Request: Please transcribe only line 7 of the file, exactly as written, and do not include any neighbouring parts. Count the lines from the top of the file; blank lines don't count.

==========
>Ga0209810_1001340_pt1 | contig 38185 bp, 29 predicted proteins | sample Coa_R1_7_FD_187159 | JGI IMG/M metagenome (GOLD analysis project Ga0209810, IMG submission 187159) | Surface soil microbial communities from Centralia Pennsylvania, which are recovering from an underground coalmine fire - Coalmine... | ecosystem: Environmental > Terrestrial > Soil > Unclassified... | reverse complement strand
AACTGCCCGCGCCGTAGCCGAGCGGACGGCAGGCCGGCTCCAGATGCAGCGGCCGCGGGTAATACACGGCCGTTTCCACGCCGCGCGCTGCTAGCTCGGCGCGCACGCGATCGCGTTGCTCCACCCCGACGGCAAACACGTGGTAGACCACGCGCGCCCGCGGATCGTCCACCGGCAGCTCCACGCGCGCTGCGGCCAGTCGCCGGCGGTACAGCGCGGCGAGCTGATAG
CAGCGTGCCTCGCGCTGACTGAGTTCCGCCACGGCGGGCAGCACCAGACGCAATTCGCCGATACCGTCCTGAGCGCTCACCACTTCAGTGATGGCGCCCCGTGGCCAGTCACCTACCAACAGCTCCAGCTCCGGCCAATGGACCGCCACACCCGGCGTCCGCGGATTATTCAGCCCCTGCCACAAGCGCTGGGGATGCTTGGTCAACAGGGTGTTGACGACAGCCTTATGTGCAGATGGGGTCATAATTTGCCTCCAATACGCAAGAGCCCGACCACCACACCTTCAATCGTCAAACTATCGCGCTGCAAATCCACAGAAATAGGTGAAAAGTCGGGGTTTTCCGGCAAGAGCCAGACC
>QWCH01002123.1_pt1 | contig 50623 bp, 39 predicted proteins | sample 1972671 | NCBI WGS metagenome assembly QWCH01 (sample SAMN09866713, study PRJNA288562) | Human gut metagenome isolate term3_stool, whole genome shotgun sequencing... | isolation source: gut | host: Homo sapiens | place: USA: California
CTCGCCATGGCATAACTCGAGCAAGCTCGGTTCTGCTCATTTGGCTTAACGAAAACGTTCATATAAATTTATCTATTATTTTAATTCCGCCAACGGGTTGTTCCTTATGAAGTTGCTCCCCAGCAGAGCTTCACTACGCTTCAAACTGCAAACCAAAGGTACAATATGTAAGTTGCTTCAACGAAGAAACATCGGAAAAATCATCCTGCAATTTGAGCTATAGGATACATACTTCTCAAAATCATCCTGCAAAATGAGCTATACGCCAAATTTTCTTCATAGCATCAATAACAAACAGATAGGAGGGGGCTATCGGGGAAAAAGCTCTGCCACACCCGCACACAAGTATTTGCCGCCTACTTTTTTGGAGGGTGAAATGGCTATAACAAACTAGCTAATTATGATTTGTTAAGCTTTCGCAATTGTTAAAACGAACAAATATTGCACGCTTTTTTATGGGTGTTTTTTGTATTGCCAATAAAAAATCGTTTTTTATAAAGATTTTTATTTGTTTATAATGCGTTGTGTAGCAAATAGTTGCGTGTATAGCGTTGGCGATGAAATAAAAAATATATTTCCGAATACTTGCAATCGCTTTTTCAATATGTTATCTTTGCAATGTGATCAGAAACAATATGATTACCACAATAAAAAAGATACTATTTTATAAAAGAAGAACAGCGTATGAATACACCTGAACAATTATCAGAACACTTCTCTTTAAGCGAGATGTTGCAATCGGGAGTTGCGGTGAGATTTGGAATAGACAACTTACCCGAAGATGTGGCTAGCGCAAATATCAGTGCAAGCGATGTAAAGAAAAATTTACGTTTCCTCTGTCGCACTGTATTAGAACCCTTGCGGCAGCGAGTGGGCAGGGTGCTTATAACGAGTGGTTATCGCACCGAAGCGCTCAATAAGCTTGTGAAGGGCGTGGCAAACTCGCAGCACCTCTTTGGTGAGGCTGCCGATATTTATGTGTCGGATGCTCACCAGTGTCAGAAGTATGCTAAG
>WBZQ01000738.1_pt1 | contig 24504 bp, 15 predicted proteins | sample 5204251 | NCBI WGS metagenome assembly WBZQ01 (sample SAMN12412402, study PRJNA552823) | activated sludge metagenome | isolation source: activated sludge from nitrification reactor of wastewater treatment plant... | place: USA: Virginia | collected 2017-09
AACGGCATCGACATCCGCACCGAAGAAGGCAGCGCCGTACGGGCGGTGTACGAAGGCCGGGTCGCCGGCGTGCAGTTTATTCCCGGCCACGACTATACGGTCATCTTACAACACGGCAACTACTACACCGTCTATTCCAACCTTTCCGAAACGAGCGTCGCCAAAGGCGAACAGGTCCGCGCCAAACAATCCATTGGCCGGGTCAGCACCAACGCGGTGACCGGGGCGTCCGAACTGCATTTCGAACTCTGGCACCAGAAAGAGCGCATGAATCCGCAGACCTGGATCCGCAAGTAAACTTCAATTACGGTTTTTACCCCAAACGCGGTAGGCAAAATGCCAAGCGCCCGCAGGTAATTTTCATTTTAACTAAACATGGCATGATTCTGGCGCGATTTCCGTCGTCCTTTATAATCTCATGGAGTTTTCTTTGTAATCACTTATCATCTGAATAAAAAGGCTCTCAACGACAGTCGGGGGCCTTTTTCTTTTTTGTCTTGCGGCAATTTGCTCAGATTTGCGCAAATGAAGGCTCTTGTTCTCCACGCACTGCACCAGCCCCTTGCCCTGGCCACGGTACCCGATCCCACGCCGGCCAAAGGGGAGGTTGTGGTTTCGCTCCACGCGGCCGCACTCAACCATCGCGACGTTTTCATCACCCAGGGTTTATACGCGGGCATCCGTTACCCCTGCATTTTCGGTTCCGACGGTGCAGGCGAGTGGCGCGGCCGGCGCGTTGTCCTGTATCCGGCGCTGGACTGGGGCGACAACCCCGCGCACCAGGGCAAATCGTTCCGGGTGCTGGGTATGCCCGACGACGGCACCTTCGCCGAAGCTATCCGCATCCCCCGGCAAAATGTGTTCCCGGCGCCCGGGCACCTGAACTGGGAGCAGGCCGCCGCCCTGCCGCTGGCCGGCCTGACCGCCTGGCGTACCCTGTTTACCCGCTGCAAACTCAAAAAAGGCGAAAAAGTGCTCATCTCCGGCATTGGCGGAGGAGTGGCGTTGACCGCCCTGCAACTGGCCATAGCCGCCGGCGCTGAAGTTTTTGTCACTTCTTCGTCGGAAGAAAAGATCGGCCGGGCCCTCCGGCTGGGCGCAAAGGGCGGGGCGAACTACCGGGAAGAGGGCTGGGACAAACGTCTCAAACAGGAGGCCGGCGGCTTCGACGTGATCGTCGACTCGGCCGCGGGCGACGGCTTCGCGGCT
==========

AACGGCATCGACATCCGCACCGAAGAAGGCAGCGCCGTACGGGCGGTGTACGAAGGCCGGGTCGCCGGCGTGCAGTTTATTCCCGGCCACGACTATACGGTCATCTTACAACACGGCAACTACTACACCGTCTATTCCAACCTTTCCGAAACGAGCGTCGCCAAAGGCGAACAGGTCCGCGCCAAACAATCCATTGGCCGGGTCAGCACCAACGCGGTGACCGGGGCGTCCGAACTGCATTTCGAACTCTGGCACCAGAAAGAGCGCATGAATCCGCAGACCTGGATCCGCAAGTAAACTTCAATTACGGTTTTTACCCCAAACGCGGTAGGCAAAATGCCAAGCGCCCGCAGGTAATTTTCATTTTAACTAAACATGGCATGATTCTGGCGCGATTTCCGTCGTCCTTTATAATCTCATGGAGTTTTCTTTGTAATCACTTATCATCTGAATAAAAAGGCTCTCAACGACAGTCGGGGGCCTTTTTCTTTTTTGTCTTGCGGCAATTTGCTCAGATTTGCGCAAATGAAGGCTCTTGTTCTCCACGCACTGCACCAGCCCCTTGCCCTGGCCACGGTACCCGATCCCACGCCGGCCAAAGGGGAGGTTGTGGTTTCGCTCCACGCGGCCGCACTCAACCATCGCGACGTTTTCATCACCCAGGGTTTATACGCGGGCATCCGTTACCCCTGCATTTTCGGTTCCGACGGTGCAGGCGAGTGGCGCGGCCGGCGCGTTGTCCTGTATCCGGCGCTGGACTGGGGCGACAACCCCGCGCACCAGGGCAAATCGTTCCGGGTGCTGGGTATGCCCGACGACGGCACCTTCGCCGAAGCTATCCGCATCCCCCGGCAAAATGTGTTCCCGGCGCCCGGGCACCTGAACTGGGAGCAGGCCGCCGCCCTGCCGCTGGCCGGCCTGACCGCCTGGCGTACCCTGTTTACCCGCTGCAAACTCAAAAAAGGCGAAAAAGTGCTCATCTCCGGCATTGGCGGAGGAGTGGCGTTGACCGCCCTGCAACTGGCCATAGCCGCCGGCGCTGAAGTTTTTGTCACTTCTTCGTCGGAAGAAAAGATCGGCCGGGCCCTCCGGCTGGGCGCAAAGGGCGGGGCGAACTACCGGGAAGAGGGCTGGGACAAACGTCTCAAACAGGAGGCCGGCGGCTTCGACGTGATCGTCGACTCGGCCGCGGGCGACGGCTTCGCGGCT